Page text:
In the midst of all this, in walks a then government minister and his posse. The crowd parts for them to walk straight at me expecting the usual Kenyan way of “mheshimiwa” (honourable person) getting preferential treatment. At this moment, we already have a problem and there are people with tickets waiting to get in, temperatures are high, the play is starting, everyone is nervous. Anyone asking to buy tickets at that point has been receiving the same refrain- ‘The show is sold out for the next three screenings. Please take a flyer, call the hotline early in the morning when we will have clarified any open seats for the next day or just to book for Sunday.’ Smile, next person, repeat. Then Mhesh comes wanting seats for 5 people. Mashe is inside and there’s an irate customer on his back. So guess what little miss Becky does with Mhesh? “‘The show is sold out for the next three screenings. Please take a flyer, call the hotline early in the morning when we will have clarified any open seats for the next day or just to book for Sunday.” He says thank you, and politely exits.
“Sustained change only happens when we shift at an emotional rather than logical level.”Robin Sharma, The Leader Who Had No Title
Mashe comes out just as Mhesh is out the door and nervously asks me what just happened. I tell him what I did, and he laughs a crazy laugh that only a meme can do justice to. Then he takes a deep breath and says ‘it’s cool, let’s just deal with the problems we have.’ and turns to the crowd. On the upside, this exchange drummed it into the waiting crowd that for real, the show was tight. So they took a hint, picked a flyer and/or booked for the next week and the pressure eased. Afterwards, both directors came to the desk to confirm that I really did send away a government minister then laughed like it was the most hilarious joke in the world. I will never forget Berry’s laugh because he had a laugh that was a statement in itself. Berry would laugh the same laugh when he’s firing you, roasting you, cussing you out or applauding you. I could never be sure what to do when Berry laughed. After they wiped their tears, they said I was crazy but I had a point, wasn’t that exactly what the play was about?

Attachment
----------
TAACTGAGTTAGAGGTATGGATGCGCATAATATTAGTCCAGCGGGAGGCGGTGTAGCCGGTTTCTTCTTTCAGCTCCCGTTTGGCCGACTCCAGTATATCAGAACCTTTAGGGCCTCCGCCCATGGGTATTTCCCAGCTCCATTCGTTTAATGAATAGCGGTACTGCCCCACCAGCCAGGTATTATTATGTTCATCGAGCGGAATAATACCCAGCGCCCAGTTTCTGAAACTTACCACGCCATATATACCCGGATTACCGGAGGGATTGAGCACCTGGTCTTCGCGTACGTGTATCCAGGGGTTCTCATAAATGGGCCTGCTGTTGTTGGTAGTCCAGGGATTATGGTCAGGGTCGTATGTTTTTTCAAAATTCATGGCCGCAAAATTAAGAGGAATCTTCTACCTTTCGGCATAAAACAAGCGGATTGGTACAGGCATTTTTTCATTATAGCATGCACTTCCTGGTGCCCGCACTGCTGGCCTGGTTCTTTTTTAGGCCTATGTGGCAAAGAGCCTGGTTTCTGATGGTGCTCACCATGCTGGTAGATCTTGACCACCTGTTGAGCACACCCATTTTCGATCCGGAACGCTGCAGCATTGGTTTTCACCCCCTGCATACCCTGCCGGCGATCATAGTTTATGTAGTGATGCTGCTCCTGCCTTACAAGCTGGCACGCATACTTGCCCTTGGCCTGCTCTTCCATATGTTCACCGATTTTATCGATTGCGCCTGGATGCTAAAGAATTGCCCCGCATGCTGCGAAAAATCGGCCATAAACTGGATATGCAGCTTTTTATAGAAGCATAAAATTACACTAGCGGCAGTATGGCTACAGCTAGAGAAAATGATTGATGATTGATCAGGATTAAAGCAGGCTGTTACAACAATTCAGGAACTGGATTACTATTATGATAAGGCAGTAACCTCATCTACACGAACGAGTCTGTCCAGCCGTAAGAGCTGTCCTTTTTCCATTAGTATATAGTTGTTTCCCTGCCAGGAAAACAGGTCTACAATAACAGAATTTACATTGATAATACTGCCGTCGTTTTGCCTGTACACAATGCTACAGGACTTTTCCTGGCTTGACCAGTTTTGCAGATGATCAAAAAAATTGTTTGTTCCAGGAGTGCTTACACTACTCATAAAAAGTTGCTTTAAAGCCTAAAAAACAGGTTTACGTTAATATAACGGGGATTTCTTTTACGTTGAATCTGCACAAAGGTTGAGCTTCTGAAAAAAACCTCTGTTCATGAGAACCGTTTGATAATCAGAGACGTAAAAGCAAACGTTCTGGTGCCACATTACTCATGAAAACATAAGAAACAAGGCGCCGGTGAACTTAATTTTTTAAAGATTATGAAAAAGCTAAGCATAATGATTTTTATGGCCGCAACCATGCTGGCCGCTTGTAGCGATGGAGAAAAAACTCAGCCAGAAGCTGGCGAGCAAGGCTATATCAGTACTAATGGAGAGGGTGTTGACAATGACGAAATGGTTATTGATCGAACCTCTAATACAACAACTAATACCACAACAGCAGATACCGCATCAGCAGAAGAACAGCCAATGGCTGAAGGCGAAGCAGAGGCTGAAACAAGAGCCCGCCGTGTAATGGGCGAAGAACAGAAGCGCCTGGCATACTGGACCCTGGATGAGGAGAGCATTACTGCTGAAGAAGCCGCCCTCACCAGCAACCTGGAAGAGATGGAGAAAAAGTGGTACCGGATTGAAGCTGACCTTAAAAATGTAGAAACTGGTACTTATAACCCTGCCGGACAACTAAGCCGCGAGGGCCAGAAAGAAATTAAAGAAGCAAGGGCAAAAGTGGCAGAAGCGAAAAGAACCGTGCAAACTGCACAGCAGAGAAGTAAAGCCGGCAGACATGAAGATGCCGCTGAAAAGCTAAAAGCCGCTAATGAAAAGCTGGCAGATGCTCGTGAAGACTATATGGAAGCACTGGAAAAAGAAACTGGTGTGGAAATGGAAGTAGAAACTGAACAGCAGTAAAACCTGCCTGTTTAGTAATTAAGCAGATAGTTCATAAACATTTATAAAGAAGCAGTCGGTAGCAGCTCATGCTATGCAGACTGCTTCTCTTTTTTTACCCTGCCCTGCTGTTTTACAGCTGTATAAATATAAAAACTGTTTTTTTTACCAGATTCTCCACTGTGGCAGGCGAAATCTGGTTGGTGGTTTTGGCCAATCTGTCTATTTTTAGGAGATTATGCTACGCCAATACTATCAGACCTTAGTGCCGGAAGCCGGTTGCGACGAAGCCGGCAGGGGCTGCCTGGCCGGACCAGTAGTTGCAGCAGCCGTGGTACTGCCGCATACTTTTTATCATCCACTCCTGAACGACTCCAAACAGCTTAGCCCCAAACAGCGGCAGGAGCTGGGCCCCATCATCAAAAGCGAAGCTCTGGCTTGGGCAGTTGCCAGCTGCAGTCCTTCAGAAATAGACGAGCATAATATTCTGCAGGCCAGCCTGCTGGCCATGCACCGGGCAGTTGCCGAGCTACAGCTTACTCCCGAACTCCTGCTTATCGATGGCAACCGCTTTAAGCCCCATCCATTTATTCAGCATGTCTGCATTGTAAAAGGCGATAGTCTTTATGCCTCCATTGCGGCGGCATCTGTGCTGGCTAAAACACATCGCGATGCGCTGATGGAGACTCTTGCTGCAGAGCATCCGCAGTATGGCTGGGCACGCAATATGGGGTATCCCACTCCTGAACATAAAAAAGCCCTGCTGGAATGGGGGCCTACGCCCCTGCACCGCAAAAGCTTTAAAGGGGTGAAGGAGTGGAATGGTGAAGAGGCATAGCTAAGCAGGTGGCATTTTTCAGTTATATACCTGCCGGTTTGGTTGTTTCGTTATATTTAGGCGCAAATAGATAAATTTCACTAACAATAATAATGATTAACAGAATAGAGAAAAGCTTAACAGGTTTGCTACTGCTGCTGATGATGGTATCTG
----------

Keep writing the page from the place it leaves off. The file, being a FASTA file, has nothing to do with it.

However, guess what happened the next day? Early in the morning, Mheshimiwa himself called right on time to find that we did have some space available and booked his seats. In the evening, he came on time, bypassing the day’s lot of last-minute hopefuls and settled into the play like any other civilized patron. Mashe laughed some more.
Similarly, I was once at the government printer’s buying a document for school when a legislator walked in and stood in line to get his purchase. The other people in the line moved to let him pass and he refused, pointing that we were there before him so he should wait. That man is running for president and I wish we could make 50 more of him to populate the government.
“Whether you think something is possible or impossible, you’ll most certainly be right. Because your belief determines your behaviour.”Robin S. Sharma
At first I just wanted to share this story because it needs to be said. We keep waiting for someone else to be our salvation and do the things we know should be done. We keep dreaming of magical, instant results from leaders or other people. We demand understanding instead of giving clarification. This was a reminder that there are things you are still in control of. Emotional intelligence teaches that you control your response, that your circle of influence goes only so far.
Also, practice what you preach.